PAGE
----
2004 Pulitzer Prize
You’ll see that the title of my blog article is different from what is attached. This blog title reflects what my local Seattle Times newspaper printed as a heading for Leonard Pitts’ article concerning the May 2013 bloody attack on a British soldier. The Seattle Times title said it all for me.
Now keep in mind, we’re not talking about impotence for which the pharmaceutical industry holds the panacea. The impotence addressed in this must-read article by Mr. Pitts is that which comes about because of a lack of true power. Have you ever been bullied? I have – and it wasn’t until fourteen years ago that I came to the realization that those who bully are those without power; those who feel they must wear trappings that give the illusion of power; such as the trappings of abusive language, character disparagement, and small & large scale violence – destructive acts by anyone’s assessment.
Pulitzer Prize winner, Leonard Pitts, Jr., believes that “terrorism’s threat lies not in its power, but in its effect, its ability to make us appalled, frightened, irrational, and, most of all, convinced that we are next, and nowhere is safe.” Mr. Pitts provides an example of an acquaintance who, after 9/11, told him she would never enter a skyscraper again – as if each and every tall building in our country would be on the receiving end of an airplane attack. My god, think of those people who work in these buildings and who, if they maintained the same fear and naive determination as that woman, would throw our economy even further into the toilet because of their refusal to enter their place of employment – a very tall building.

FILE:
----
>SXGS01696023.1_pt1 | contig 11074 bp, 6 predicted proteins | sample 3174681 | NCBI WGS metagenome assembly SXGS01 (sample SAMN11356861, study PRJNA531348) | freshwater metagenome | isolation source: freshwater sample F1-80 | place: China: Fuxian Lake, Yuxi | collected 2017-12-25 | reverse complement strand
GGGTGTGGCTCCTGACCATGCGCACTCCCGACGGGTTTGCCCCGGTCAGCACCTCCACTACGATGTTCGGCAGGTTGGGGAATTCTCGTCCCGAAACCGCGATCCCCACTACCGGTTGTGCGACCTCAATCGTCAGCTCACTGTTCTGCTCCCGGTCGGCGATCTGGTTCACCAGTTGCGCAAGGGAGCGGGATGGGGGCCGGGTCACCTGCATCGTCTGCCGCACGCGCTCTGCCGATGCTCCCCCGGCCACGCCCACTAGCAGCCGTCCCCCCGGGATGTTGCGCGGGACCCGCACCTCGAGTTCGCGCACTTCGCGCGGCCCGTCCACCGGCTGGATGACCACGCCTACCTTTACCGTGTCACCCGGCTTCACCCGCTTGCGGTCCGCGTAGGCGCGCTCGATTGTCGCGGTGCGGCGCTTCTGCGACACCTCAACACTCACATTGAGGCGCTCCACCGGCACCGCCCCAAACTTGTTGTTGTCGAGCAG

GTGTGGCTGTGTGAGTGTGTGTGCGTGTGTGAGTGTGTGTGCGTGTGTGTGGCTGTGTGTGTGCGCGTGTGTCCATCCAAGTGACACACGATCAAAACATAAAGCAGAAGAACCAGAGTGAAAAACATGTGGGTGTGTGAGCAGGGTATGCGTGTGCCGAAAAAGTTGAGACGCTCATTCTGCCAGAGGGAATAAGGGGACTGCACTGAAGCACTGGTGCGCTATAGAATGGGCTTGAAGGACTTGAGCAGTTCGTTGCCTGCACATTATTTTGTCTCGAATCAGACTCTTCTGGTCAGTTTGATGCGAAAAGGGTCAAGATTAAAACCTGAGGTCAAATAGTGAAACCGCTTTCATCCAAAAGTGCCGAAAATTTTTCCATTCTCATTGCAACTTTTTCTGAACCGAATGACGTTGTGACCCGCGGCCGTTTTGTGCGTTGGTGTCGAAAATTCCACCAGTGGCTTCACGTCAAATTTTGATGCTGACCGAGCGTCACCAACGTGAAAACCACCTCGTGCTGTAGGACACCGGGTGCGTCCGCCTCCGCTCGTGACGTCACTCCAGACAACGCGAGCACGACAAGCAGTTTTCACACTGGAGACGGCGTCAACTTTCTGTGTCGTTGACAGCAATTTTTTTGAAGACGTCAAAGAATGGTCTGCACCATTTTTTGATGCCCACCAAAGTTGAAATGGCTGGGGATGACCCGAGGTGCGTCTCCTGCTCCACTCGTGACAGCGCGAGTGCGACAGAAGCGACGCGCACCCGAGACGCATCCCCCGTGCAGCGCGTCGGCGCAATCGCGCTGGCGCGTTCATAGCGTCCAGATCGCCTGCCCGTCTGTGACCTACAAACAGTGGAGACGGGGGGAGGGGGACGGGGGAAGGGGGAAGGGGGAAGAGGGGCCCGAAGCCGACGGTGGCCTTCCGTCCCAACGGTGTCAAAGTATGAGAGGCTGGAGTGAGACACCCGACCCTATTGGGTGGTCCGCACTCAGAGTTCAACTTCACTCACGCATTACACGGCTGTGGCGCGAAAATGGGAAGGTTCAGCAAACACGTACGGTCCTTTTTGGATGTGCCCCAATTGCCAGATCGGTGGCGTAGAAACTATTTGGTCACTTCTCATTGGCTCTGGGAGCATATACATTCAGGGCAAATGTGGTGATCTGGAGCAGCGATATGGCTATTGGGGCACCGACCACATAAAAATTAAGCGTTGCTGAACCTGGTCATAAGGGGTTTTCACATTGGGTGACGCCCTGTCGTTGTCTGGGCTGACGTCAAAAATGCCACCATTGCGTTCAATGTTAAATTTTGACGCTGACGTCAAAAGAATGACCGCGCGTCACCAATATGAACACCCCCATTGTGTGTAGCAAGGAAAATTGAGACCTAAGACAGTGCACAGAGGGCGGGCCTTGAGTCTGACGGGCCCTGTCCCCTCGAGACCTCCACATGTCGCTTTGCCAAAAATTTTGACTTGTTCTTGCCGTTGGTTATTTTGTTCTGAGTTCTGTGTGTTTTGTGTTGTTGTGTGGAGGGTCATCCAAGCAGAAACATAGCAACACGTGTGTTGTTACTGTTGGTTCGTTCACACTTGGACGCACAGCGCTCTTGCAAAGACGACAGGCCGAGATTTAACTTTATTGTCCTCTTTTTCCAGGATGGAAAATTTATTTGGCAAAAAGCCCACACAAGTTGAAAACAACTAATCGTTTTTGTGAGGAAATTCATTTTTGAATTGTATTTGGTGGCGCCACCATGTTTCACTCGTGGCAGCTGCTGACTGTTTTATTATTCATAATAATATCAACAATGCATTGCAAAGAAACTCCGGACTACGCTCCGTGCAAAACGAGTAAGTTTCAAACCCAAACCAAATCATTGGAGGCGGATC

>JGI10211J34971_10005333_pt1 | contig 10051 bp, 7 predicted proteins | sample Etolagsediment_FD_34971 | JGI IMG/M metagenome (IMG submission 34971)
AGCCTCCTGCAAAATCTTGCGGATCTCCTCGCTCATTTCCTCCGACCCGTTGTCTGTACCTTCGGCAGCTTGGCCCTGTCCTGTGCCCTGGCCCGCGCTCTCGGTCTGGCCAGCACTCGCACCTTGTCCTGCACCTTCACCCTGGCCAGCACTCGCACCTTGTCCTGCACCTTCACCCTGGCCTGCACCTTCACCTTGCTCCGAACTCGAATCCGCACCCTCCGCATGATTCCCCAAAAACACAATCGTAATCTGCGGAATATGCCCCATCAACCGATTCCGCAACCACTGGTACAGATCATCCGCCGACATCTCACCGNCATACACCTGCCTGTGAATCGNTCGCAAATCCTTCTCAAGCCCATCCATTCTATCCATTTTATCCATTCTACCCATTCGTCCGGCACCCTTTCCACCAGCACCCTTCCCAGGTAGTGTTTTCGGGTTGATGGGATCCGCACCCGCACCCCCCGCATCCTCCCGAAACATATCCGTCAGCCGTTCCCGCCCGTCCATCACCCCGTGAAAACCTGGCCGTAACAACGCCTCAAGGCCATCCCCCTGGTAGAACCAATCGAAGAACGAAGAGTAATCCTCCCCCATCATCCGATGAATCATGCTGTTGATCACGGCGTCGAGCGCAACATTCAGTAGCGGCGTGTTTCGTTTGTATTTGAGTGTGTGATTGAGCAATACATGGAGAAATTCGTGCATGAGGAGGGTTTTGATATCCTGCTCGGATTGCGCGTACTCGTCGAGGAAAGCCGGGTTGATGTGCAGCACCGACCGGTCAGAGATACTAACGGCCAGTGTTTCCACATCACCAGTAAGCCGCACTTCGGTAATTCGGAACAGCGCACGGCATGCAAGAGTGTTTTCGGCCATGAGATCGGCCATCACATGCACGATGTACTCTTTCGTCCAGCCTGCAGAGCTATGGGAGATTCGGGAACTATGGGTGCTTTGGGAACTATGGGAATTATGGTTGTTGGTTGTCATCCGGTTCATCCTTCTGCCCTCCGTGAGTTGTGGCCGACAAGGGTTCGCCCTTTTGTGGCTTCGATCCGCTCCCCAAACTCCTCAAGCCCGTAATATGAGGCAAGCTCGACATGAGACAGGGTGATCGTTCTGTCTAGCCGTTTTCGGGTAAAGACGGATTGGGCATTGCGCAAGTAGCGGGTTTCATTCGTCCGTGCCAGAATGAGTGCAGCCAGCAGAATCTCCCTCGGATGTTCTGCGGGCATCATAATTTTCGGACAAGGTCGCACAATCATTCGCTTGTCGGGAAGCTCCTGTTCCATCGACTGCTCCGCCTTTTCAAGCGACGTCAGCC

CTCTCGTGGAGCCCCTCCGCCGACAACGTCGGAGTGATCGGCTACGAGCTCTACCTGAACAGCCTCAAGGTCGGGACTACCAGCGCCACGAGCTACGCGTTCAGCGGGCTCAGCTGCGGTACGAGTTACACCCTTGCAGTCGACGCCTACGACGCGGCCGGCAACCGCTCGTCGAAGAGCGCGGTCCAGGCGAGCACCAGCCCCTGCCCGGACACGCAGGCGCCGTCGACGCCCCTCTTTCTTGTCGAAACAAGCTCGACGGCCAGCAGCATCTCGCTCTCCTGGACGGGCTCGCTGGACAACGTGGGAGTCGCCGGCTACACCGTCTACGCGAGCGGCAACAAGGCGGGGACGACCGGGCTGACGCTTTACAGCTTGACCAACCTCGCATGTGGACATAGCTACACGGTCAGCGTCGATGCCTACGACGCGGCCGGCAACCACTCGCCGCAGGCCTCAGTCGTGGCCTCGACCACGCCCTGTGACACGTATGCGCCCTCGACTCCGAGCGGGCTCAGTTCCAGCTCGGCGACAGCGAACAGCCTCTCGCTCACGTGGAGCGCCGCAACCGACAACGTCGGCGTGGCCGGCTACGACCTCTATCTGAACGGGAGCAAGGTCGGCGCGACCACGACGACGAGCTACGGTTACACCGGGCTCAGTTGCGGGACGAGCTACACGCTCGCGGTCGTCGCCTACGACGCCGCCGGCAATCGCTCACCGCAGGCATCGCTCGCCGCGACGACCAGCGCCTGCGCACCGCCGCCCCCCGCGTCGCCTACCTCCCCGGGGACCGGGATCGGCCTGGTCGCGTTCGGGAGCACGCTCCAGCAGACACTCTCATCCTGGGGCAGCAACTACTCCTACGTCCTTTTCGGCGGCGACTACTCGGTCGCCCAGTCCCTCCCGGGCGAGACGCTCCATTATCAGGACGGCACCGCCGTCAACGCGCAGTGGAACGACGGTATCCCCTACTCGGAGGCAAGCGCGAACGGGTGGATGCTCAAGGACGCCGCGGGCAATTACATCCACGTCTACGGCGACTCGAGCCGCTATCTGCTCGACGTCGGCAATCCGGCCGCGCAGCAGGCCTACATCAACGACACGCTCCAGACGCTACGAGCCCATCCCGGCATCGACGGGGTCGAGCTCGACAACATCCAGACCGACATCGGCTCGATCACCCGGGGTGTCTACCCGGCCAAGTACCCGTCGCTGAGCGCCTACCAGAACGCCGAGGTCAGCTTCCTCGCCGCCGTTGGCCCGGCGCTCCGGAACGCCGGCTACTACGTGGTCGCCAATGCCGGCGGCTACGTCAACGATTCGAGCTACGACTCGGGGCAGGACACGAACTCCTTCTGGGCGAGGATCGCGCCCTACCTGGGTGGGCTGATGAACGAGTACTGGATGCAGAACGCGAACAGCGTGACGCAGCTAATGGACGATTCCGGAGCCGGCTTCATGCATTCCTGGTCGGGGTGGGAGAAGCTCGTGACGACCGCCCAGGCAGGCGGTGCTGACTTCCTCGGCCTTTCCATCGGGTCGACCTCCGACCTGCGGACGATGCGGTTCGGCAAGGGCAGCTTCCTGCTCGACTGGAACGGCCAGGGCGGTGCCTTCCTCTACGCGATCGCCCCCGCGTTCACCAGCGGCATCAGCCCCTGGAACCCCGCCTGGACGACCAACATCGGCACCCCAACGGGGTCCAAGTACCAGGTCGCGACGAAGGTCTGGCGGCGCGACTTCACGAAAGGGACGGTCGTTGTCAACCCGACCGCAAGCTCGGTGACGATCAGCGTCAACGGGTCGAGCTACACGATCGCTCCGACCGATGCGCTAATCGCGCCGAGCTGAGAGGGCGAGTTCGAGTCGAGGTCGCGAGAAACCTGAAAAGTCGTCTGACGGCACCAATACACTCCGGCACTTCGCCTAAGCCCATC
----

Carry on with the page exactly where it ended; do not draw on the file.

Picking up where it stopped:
I think the biggest weapon these flaccid terrorists carry in their arsenal is the world’s ability to instantly broadcast – and then repeatedly broadcast – these desperate acts of violence, and our desire to catch such acts on television, You Tube, blog videos and photos – the list of viewing opportunities almost endless.
“We cannot control what such people do. But we can control our reaction thereto” states Mr. Pitts. Please readers near and far, let’s not fuel the fire of violence with our cravings to see it played out before us countless times through instant electronic images. Let us fuel our empathy and strengthen our determination to turn our backs on the sensational by responding in such a way as to not “become the weapon terrorists use against us.” Let’s not give these weaklings any more power – because as stated in the Miami Herald piece, “the only power they have is the power we give them.”